Form and Content

(Literary Essentials: Nonfiction Masterpieces)

Autobiographyis considerably more than the simple chronology of a life. Never in his writings was Gilbert Keith Chesterton primarily concerned with mere fact and date, and so little does his Autobiography touch upon such matters that the reader new to Chesterton and his era will find much of the book confusing unless he or she first consults a secondary source, such as Dudley Barker’s G. K. Chesterton: A Biography (1973), Lawrence J. Clipper’s G. K. Chesterton (1974), or the lengthy biographical essay with which A. L. Maycock introduces The Man Who Was Orthodox: A Selection from the Uncollected Writings of G. K. Chesterton (1963). Yet, for the reader familiar with Chesterton or interested in the cultural, political, and intellectual history of London in the late nineteenth and early twentieth centuries, Autobiography is a rich source of material, and it certainly offers much assistance in the interpretation of Chesterton’s fiction, including both his Father Brown detective stories and his novels—primarily, The Napoleon of Notting Hill (1904), The Man Who Was Thursday: A Nightmare (1908), and The Flying Inn (1914). What Chesterton relates in his Autobiography is the story of his spiritual journey. Here, as elsewhere in his writings, he regards that aspect of life as of overriding importance; in the face of man’s confrontation with eternal truths, facts about his...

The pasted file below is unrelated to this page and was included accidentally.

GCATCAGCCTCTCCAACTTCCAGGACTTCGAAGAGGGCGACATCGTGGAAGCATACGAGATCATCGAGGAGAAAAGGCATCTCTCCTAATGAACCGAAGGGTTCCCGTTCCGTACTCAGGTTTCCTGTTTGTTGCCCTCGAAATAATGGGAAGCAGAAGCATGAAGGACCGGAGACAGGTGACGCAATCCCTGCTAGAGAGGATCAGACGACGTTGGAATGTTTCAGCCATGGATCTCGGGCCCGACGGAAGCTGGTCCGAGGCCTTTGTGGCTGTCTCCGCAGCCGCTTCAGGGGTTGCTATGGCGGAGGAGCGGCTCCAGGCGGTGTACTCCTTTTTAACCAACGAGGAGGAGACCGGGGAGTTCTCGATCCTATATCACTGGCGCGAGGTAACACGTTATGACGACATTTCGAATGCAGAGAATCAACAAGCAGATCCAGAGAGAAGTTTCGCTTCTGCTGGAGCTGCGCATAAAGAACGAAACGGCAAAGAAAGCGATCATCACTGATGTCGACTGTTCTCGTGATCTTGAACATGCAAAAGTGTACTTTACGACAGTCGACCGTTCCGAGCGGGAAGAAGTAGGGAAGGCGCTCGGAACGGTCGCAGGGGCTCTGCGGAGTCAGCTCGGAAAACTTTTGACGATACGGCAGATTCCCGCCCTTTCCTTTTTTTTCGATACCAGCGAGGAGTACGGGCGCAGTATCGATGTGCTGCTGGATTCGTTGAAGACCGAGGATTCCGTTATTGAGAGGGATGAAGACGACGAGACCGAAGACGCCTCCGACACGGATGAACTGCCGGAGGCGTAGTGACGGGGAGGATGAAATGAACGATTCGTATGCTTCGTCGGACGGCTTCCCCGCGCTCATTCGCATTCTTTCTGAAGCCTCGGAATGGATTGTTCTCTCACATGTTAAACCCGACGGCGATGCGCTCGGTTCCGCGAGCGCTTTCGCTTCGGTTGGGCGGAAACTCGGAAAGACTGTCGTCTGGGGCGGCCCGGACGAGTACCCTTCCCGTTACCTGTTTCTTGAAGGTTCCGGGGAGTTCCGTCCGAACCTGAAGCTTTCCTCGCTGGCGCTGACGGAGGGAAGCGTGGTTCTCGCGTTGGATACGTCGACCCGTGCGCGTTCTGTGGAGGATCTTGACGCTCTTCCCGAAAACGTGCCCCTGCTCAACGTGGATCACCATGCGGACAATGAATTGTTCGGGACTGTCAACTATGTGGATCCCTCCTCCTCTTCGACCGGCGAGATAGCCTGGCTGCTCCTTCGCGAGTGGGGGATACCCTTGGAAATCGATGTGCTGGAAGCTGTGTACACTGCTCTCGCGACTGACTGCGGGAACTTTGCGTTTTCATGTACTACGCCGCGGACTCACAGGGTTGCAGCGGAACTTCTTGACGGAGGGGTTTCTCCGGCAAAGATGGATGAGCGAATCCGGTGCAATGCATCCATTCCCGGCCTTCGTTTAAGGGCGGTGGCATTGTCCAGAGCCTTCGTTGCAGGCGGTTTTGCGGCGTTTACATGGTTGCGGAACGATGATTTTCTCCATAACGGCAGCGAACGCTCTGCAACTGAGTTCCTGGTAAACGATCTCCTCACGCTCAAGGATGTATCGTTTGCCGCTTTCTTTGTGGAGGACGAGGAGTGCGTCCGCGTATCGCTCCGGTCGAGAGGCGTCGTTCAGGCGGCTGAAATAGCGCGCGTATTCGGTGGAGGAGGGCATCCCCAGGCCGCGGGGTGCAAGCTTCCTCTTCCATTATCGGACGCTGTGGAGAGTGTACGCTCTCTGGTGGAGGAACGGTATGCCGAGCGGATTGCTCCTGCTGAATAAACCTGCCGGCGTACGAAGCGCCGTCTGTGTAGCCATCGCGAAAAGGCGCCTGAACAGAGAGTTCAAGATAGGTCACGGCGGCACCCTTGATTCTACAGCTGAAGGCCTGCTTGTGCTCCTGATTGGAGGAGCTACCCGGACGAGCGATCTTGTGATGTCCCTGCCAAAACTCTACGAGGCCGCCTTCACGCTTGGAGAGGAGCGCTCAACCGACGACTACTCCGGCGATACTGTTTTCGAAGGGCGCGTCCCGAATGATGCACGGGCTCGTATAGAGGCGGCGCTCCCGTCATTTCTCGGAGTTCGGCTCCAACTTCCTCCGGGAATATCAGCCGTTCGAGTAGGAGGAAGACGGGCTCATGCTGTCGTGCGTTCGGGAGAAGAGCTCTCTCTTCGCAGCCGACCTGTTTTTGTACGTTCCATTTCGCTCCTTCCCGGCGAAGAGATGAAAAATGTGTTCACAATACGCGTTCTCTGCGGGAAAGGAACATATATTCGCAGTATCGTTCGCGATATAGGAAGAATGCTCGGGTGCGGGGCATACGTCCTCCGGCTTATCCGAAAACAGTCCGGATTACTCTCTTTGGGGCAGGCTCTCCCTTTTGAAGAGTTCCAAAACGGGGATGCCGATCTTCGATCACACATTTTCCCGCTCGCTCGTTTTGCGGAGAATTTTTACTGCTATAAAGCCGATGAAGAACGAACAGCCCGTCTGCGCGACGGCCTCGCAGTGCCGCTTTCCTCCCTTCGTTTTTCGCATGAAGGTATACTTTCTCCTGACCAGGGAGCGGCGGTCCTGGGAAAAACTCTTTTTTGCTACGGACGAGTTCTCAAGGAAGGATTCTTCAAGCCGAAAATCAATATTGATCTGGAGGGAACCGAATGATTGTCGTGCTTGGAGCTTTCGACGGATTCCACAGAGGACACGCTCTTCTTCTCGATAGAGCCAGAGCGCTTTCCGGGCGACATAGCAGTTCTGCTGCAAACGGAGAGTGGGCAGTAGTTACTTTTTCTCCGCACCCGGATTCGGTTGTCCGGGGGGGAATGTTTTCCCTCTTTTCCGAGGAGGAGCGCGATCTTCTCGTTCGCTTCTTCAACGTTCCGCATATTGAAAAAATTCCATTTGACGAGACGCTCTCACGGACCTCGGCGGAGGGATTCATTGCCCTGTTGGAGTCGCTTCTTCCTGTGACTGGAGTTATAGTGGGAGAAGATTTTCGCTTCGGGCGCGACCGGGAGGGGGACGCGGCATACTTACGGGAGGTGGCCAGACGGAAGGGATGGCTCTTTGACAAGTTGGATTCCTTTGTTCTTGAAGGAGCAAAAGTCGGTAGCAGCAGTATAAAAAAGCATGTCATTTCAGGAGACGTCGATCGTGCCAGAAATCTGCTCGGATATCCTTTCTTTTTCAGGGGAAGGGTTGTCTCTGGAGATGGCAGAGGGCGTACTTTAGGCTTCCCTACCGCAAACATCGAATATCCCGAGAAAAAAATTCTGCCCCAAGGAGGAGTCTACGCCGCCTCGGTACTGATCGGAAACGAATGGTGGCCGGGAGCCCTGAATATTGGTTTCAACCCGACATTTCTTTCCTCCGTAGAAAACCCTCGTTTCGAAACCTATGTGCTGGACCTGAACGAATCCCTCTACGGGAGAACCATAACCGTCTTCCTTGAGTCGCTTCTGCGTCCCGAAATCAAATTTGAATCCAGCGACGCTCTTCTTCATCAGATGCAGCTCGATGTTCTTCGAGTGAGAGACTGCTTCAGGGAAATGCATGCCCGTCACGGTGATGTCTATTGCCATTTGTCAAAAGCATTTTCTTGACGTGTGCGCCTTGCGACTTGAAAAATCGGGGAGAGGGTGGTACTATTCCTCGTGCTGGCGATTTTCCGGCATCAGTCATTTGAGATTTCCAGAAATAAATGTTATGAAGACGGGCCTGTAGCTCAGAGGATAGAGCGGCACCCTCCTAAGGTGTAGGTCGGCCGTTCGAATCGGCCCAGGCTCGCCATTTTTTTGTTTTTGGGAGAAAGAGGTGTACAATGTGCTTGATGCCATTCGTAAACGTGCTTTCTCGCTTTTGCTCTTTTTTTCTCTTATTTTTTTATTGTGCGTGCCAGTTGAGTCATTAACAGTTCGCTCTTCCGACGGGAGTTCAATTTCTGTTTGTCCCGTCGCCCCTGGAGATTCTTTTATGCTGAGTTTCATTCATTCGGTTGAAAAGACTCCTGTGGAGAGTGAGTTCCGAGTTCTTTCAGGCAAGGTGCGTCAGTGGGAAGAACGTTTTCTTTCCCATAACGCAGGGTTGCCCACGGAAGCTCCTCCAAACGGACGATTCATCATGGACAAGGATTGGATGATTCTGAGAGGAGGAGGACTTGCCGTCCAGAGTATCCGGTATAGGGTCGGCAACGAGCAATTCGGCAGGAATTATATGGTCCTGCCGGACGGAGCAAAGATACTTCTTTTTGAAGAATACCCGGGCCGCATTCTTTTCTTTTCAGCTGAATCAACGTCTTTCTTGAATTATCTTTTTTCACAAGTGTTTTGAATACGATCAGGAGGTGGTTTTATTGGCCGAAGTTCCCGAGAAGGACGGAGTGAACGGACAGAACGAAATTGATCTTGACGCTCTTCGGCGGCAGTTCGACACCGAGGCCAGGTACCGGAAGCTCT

(The entire section is 513 words.)


(Literary Essentials: Nonfiction Masterpieces)

Clemens, Cyril. Chesterton As Seen by His Contemporaries, 1939.

Lea, F. A. The Wild Knight of Battersea, 1945.

O’Connor, John. Father Brown on Chesterton, 1937.

Ward, Maisie. Gilbert Keith Chesterton, 1943.

Ward, Maisie. Return to Chesterton, 1952.